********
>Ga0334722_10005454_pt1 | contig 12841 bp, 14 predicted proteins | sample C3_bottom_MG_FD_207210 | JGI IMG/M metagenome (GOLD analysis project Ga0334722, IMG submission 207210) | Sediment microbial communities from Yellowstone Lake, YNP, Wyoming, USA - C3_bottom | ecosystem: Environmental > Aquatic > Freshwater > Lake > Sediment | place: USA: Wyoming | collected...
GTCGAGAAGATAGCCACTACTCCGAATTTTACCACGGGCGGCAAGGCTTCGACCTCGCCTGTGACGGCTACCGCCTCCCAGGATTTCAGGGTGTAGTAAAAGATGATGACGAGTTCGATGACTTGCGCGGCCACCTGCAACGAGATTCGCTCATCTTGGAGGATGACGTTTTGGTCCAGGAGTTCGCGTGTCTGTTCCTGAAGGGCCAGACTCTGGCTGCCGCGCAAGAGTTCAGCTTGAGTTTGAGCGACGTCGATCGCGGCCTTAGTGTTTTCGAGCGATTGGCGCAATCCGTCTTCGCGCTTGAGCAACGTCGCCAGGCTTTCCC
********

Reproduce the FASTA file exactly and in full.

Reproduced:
>Ga0334722_10005454_pt1 | contig 12841 bp, 14 predicted proteins | sample C3_bottom_MG_FD_207210 | JGI IMG/M metagenome (GOLD analysis project Ga0334722, IMG submission 207210) | Sediment microbial communities from Yellowstone Lake, YNP, Wyoming, USA - C3_bottom | ecosystem: Environmental > Aquatic > Freshwater > Lake > Sediment | place: USA: Wyoming | collected...
GTCGAGAAGATAGCCACTACTCCGAATTTTACCACGGGCGGCAAGGCTTCGACCTCGCCTGTGACGGCTACCGCCTCCCAGGATTTCAGGGTGTAGTAAAAGATGATGACGAGTTCGATGACTTGCGCGGCCACCTGCAACGAGATTCGCTCATCTTGGAGGATGACGTTTTGGTCCAGGAGTTCGCGTGTCTGTTCCTGAAGGGCCAGACTCTGGCTGCCGCGCAAGAGTTCAGCTTGAGTTTGAGCGACGTCGATCGCGGCCTTAGTGTTTTCGAGCGATTGGCGCAATCCGTCTTCGCGCTTGAGCAACGTCGCCAGGCTTTCCC